Melbourne Queer Film Festival wrap

By Multiple authors
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The Melbourne Queer Film Festival is done for another year, but Right Now was there to review the human rights-themed films that made a huge impact.

Out in the Night | Blair Dorosh-Walther

Film review by Alexandra Berry

Out in the Night offers an impassioned deconstruction of the case against Venice Brown, Terrain Dandridge, Renata Hill and Patreese Johnson, otherwise known as the “New Jersey Four”.

The women were charged with gang assault and attempted murder for defending themselves against a man who, after unwelcome and lewd sexual advances, threatened to “fuck them straight” and instigated physical violence.

With the media quick to sensationalise the events as the “Attack of the Killer Lesbians” who were “bloodthirsty” for a mere “admirer”, it became evident that these self-defenders were in no favourable position.

As Johnson’s mother proclaimed, not only were they black and female, but they “had the nerve to be gay”, alluding to an undercurrent of racism, homophobia and sexism that has engendered stereotypes against women who resort to violence.

Seven years in the making, director and producer Blair Dorosh-Walther’s documentary offers a meticulous account of the events that unfolded from the perspective of the “New Jersey Four”.

Interviews, court testimonials, security camera footage, and police dispatch audio reveal the gross prejudgment of a legal system. Insufficiency of evidence and misdirection of the jury were, ultimately, found to be grounds for appeal.

Out in the Night seeks to compensate for the inadequacy of the justice system’s handling of the case. It exposes the women’s previous experiences with police enforcement that had left them predisposed “never to call 911”, and to take their defence into their own hands.

This was particularly so for Johnson, who lost her younger brother to a police shooting and felt compelled to carry a small pocket knife on her at all times. Ironically, it was the same justice system that necessitated her need for self-protection that punished her the most severely.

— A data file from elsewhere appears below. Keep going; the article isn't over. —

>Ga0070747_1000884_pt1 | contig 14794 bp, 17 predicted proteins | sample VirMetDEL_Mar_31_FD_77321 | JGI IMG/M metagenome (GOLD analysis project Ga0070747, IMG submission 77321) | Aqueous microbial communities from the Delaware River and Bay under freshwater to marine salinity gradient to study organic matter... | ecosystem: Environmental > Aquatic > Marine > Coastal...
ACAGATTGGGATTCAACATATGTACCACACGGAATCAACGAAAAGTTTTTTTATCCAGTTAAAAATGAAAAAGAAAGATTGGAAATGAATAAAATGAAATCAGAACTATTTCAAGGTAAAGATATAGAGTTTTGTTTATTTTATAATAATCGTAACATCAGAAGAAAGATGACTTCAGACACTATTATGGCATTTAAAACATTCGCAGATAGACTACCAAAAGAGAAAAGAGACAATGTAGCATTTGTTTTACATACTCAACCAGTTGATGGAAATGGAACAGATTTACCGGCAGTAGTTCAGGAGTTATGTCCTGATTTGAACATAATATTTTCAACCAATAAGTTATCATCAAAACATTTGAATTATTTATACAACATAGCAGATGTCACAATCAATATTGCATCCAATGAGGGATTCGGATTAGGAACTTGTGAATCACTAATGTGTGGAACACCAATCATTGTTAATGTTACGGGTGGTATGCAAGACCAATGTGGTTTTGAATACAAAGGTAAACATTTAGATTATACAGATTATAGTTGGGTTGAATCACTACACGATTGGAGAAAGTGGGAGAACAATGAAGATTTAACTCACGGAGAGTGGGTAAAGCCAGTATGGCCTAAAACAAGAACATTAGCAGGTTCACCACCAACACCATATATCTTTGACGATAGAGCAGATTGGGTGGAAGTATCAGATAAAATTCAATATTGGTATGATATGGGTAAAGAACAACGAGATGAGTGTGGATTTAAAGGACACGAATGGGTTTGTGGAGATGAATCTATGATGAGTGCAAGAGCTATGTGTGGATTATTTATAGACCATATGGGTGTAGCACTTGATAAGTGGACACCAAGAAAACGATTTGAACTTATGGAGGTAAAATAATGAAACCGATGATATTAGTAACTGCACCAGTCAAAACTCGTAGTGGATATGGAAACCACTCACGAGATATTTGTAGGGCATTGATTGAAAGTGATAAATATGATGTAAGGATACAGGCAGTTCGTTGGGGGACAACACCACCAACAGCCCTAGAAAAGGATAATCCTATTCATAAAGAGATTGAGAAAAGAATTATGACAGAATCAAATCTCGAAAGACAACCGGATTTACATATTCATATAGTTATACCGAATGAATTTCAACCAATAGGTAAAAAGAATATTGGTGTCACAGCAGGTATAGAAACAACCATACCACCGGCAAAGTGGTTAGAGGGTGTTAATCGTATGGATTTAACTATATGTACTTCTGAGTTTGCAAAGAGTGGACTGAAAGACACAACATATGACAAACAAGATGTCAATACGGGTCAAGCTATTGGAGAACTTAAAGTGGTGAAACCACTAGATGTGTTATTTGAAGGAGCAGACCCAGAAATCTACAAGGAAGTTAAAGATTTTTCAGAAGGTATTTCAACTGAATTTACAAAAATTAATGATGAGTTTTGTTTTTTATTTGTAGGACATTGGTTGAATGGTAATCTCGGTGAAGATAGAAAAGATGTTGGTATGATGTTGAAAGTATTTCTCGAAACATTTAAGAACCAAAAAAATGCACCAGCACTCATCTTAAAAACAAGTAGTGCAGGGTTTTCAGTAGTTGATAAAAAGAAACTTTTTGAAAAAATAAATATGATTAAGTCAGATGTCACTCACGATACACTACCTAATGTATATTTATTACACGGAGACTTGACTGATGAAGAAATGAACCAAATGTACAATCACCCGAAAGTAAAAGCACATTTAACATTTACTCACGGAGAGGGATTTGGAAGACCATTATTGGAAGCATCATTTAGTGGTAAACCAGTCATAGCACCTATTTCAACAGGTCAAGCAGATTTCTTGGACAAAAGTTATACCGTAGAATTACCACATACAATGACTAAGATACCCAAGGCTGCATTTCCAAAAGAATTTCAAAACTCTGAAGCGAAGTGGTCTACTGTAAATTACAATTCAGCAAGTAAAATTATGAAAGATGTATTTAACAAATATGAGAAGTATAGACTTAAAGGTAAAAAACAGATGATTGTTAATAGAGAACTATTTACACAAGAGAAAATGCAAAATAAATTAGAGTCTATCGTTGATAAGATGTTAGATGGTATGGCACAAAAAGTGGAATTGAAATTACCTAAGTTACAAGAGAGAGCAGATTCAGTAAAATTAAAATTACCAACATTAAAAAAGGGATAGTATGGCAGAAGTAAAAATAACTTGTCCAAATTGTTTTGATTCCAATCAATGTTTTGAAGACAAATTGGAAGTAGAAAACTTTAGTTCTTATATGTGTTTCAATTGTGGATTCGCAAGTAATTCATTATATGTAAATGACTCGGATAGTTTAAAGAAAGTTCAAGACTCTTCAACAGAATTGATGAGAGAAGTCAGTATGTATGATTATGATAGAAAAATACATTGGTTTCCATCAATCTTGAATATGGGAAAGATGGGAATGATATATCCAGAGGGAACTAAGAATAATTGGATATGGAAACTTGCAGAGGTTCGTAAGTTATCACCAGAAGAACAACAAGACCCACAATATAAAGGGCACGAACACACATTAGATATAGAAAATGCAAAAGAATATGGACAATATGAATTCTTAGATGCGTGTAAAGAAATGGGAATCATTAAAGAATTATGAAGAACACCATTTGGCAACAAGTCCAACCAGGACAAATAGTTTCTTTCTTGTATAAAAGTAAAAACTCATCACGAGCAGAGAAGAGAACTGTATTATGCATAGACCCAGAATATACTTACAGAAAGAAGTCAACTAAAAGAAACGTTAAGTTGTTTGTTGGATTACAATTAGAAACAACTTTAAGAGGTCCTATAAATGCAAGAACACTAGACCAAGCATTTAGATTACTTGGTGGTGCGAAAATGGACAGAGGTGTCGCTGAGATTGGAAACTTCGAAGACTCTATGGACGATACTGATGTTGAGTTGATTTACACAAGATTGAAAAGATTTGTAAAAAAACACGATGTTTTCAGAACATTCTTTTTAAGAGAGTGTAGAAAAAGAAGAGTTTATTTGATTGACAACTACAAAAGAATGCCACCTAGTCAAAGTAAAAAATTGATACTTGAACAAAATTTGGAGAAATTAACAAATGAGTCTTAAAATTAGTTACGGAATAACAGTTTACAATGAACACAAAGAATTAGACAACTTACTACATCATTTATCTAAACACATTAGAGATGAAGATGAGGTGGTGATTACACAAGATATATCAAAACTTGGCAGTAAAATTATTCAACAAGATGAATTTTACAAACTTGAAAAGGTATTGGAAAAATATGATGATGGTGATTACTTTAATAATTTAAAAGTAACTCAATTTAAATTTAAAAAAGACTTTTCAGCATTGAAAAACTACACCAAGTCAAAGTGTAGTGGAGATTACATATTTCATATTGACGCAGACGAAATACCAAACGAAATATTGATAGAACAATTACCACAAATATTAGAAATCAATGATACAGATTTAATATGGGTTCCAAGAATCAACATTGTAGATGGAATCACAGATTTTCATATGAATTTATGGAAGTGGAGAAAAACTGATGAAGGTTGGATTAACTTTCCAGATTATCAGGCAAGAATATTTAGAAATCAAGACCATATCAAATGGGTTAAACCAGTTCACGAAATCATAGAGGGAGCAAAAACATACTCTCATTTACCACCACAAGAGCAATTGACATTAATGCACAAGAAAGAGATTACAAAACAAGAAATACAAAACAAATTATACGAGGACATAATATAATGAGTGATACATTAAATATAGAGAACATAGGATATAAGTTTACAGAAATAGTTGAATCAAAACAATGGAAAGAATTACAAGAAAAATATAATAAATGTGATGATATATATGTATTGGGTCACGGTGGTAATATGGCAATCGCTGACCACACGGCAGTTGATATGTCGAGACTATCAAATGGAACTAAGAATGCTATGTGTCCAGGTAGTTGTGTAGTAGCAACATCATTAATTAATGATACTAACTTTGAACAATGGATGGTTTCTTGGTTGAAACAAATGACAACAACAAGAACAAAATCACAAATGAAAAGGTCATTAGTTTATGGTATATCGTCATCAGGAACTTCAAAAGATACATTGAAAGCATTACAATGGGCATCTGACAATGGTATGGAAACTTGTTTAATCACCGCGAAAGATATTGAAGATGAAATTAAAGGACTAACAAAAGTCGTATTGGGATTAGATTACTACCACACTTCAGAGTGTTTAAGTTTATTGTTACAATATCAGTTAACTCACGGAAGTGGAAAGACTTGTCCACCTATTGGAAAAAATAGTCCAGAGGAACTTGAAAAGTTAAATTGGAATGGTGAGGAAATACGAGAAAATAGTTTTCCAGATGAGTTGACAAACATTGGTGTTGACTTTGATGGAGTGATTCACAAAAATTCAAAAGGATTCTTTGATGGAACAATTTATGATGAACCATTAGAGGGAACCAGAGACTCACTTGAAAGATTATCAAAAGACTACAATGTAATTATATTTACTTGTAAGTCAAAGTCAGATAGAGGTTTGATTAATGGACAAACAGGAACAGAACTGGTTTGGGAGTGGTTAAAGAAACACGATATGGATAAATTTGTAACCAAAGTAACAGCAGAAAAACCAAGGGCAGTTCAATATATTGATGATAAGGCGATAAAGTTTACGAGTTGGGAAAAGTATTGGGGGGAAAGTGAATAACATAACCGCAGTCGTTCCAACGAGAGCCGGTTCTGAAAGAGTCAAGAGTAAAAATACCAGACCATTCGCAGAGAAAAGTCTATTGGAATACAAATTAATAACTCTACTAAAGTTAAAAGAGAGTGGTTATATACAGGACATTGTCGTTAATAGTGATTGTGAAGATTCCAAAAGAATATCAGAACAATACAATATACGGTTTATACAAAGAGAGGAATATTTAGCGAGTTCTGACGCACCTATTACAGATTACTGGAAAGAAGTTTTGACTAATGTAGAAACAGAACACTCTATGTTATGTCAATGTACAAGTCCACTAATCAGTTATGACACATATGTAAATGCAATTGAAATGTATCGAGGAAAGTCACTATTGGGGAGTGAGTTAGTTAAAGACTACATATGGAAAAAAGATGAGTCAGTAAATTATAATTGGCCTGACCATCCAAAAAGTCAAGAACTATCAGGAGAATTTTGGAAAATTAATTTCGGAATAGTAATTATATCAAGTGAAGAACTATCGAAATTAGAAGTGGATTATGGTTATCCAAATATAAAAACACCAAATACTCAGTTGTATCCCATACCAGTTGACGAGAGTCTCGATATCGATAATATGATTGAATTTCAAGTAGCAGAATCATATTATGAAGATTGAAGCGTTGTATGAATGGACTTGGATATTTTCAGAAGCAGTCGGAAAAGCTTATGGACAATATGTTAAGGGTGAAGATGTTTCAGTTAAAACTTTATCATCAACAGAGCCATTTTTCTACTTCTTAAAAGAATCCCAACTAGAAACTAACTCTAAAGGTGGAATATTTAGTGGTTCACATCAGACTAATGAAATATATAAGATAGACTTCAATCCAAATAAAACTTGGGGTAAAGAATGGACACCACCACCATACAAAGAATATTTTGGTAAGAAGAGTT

Although balance would have been aided by interviews with the judge, prosecutor or male “victim”, Out in the Night is a necessary watch that speaks broadly to the plight of coloured LGBTQ victims of violence, and challenges preconceptions of race, class, sexual orientation and gender expression.

 

Stand | Jonathan Taieb

Film review by Christieanna Ozorio

“The status of the LGBT community is a good litmus test for the status of human rights in society more broadly, precisely because it is such a vulnerable minority – similar to the proverbial canary in the coal mine” — Ken Roth, directeur exécutif of Human Rights Watch.

Stand, written, produced and directed by French film producer Jonathan Taieb, offers a rare glimpse into life in the time of Putin. Since passage of the infamous anti-homosexual “propaganda” law in 2013 – justified as legislation with the purported purpose of protecting Russian children – anti-LGBT harassment and violence has become widespread.

Neo-Nazi and other militant groups across Russia have been targeting LGBT individuals with impunity in a systematic and, at times, highly organised and orchestrated method, including luring targets through homosexual chatrooms and dating websites.

It is in this setting that Taieb frames Anton and Vlad’s relationship. They constitute a homosexual couple who witness a homosexual man, Nikolay, being beaten, and subsequently flee the scene in fear for their own safety.